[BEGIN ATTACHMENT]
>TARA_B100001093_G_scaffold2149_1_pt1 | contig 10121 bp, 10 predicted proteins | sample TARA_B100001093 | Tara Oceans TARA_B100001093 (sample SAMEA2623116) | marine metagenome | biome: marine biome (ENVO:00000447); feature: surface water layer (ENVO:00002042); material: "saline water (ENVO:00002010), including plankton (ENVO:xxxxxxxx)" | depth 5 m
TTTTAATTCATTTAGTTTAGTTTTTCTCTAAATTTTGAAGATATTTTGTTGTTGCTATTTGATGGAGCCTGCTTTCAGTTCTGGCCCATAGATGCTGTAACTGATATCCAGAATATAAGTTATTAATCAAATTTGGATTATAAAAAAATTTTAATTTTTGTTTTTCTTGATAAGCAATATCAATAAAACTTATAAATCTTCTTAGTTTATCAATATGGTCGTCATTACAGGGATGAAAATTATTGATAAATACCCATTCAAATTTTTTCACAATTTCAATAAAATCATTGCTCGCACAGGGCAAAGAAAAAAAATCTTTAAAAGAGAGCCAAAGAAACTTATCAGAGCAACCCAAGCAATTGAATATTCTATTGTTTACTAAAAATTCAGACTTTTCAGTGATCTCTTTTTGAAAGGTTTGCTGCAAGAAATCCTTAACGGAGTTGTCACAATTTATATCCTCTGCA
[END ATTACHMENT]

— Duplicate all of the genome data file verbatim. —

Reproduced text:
>TARA_B100001093_G_scaffold2149_1_pt1 | contig 10121 bp, 10 predicted proteins | sample TARA_B100001093 | Tara Oceans TARA_B100001093 (sample SAMEA2623116) | marine metagenome | biome: marine biome (ENVO:00000447); feature: surface water layer (ENVO:00002042); material: "saline water (ENVO:00002010), including plankton (ENVO:xxxxxxxx)" | depth 5 m
TTTTAATTCATTTAGTTTAGTTTTTCTCTAAATTTTGAAGATATTTTGTTGTTGCTATTTGATGGAGCCTGCTTTCAGTTCTGGCCCATAGATGCTGTAACTGATATCCAGAATATAAGTTATTAATCAAATTTGGATTATAAAAAAATTTTAATTTTTGTTTTTCTTGATAAGCAATATCAATAAAACTTATAAATCTTCTTAGTTTATCAATATGGTCGTCATTACAGGGATGAAAATTATTGATAAATACCCATTCAAATTTTTTCACAATTTCAATAAAATCATTGCTCGCACAGGGCAAAGAAAAAAAATCTTTAAAAGAGAGCCAAAGAAACTTATCAGAGCAACCCAAGCAATTGAATATTCTATTGTTTACTAAAAATTCAGACTTTTCAGTGATCTCTTTTTGAAAGGTTTGCTGCAAGAAATCCTTAACGGAGTTGTCACAATTTATATCCTCTGCA